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Lucid Culture covers Sarah Manning’s concert at the I-Beam Brooklyn…

Sarah Manning’s Quintet Airs Out a Great Album’s Worth of Tunes at I-Beam

When she was invited up to the McDowell Colony last year to compose, alto saxophonist Sarah Manning was not in a good place, she alluded between songs at her show Saturday night at I-Beam. But her time in the New Hampshire woods turned out to be exactly what she needed to reboot, and she showed off several of the kinetic, sometimes achingly intense compositions she’d come up with there, taken from her brilliant new album Harmonious Creature. Onstage, Manning’s tone is less brassy and more nuanced than it tends to be in the studio; attackwise, she went from a wail to a wisp and often back up again, precise and purposeful. For whatever reason, maybe because she has an album release show coming up at 8:30 PM on Feb 20 at Cornelia St. Cafe, this gig was more about tunes than pyrotechnics or jousting.

Bassist Rene Hart’s hypnotic, pulsing circular lines often held the center as drummer Allison Miller ornamented the songs with a misterioso, John Hollenbeck-like pointillism. What’s it like to watch Miller play quietly? Infrequent, let’s say – but she finally hit a long cyclotron rumble which was just plain classic, and worth the price of admission all by itself. Meanwhile, guitarist Jonathan Goldberger and violist Fung Chern Hwei alternated between resonant atmospherics and incisive solo passages. Goldberger used his sustain pedals for almost clarinet-like tone that built with the viola to a magical, enveloping mist on the night’s elegantly waltzing opening number, Copland on Cornelia St. Then Manning led the band with a hypercaffeinated drive through the bitingly catchy Don’t Answer to the Question.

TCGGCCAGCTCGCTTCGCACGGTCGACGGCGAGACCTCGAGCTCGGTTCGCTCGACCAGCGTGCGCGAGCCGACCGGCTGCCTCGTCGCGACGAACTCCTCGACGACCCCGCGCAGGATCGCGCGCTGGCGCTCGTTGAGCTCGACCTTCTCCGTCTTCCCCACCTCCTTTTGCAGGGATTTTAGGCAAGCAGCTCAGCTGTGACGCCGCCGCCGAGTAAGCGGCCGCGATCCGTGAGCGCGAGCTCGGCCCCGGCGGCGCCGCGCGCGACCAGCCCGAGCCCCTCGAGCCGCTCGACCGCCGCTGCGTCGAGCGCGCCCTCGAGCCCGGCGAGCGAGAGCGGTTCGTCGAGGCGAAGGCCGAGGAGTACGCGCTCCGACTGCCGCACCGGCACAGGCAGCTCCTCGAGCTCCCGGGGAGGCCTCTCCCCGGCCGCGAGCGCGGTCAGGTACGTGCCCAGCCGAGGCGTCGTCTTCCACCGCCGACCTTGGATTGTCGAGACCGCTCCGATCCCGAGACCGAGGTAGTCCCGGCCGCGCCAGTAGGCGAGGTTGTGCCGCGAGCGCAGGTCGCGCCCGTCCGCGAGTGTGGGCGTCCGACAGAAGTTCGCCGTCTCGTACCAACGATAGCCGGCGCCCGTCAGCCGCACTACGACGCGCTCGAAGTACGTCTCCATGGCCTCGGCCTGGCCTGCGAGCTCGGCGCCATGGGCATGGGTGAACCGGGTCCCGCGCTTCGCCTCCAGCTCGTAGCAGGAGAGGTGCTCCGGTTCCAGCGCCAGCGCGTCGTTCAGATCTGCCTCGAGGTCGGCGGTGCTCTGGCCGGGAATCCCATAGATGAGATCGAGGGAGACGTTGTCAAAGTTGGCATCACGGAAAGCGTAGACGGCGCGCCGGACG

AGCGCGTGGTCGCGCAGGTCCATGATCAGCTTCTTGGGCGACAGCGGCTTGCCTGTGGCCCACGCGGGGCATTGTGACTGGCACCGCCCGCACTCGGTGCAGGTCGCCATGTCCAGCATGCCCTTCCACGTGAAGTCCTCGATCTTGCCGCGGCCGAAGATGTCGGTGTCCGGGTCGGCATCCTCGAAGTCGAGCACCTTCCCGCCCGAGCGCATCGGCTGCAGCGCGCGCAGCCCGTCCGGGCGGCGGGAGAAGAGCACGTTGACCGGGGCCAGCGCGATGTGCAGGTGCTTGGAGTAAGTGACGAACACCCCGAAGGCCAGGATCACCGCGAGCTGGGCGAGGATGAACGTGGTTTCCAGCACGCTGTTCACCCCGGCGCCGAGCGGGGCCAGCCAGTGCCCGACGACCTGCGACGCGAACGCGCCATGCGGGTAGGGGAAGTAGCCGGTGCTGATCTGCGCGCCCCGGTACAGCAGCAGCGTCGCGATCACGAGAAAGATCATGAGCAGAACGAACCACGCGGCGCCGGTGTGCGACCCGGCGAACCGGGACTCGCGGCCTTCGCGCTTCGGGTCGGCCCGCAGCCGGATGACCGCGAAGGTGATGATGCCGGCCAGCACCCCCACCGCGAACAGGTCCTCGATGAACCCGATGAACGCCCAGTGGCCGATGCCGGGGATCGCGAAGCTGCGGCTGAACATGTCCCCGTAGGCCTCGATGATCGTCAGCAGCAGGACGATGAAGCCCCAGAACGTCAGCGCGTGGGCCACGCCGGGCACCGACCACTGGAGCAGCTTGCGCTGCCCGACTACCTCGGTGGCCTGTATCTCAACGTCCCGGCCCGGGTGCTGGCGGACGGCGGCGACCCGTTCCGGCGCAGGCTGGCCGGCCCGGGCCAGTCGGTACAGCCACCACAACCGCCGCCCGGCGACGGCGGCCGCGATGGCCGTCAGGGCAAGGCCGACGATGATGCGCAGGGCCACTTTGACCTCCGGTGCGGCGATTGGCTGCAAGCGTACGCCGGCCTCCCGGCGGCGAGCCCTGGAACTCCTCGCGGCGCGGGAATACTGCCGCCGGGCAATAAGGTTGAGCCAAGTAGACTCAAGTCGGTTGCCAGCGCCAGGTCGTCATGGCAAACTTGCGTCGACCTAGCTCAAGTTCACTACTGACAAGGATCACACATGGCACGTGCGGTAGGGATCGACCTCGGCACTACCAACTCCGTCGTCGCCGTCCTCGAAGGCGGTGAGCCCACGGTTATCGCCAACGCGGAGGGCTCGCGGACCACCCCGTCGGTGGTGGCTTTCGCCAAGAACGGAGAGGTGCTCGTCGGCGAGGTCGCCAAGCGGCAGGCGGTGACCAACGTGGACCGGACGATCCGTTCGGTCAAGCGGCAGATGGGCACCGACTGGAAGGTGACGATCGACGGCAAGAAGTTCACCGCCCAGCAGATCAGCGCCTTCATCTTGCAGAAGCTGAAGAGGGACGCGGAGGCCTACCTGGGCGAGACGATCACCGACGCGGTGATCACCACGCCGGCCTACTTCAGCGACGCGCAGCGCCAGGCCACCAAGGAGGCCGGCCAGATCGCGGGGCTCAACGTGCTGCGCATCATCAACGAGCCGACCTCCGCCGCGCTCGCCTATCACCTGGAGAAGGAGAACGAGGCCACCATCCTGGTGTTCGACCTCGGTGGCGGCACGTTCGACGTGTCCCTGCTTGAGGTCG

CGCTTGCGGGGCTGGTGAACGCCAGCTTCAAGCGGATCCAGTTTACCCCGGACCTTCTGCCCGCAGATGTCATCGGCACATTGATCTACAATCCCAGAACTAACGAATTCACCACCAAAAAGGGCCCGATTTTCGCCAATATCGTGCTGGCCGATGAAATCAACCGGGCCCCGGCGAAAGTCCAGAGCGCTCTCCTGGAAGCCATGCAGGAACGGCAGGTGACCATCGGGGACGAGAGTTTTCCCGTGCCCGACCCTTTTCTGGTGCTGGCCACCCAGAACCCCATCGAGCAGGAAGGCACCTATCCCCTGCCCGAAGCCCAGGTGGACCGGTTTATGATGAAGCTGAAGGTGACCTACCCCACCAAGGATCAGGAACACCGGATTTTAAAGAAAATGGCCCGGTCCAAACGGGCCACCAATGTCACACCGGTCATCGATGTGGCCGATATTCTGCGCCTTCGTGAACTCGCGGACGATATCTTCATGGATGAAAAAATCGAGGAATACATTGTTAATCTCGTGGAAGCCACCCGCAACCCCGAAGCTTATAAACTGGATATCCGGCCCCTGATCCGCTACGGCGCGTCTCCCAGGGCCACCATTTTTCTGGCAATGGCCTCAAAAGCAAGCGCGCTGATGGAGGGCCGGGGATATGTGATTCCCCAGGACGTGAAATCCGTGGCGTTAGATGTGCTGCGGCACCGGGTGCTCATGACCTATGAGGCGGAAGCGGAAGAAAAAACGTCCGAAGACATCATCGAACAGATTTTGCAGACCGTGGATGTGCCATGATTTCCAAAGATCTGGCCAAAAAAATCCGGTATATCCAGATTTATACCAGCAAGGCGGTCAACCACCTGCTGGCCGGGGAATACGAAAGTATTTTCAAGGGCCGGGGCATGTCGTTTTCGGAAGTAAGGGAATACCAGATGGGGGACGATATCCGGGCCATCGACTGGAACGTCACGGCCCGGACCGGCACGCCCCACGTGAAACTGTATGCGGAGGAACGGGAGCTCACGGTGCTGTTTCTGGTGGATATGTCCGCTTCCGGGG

Grey Dawn Red Fox worked a similar dynamic, Miller’s insistent implied clave paired with Manning’s dancing lines against a lingering grey-sky backdrop. Tune of Cats saw Manning airing out her lower register, Miller matching her unease, throwing elbows everywhere versus the rest of the band’s resolute calm. Thy worked a tight push-pull on the acerbic Radish Spirit and then backed away through a considerably more acidic reworking of Neil Young’s On the Beach. The enigmatic, brooding Three Chords for Jessica was a highlight, as was the second set’s closing number, What the Blues Left Behind. Manning explained it as an illustration of the flush of contentment – hopefully without your ears ringing too hard – that you get after a good set or a good night watching somebody play one. The long series of false endings at the end wound up this eclectic and intriguing evening on an aptly reflective note.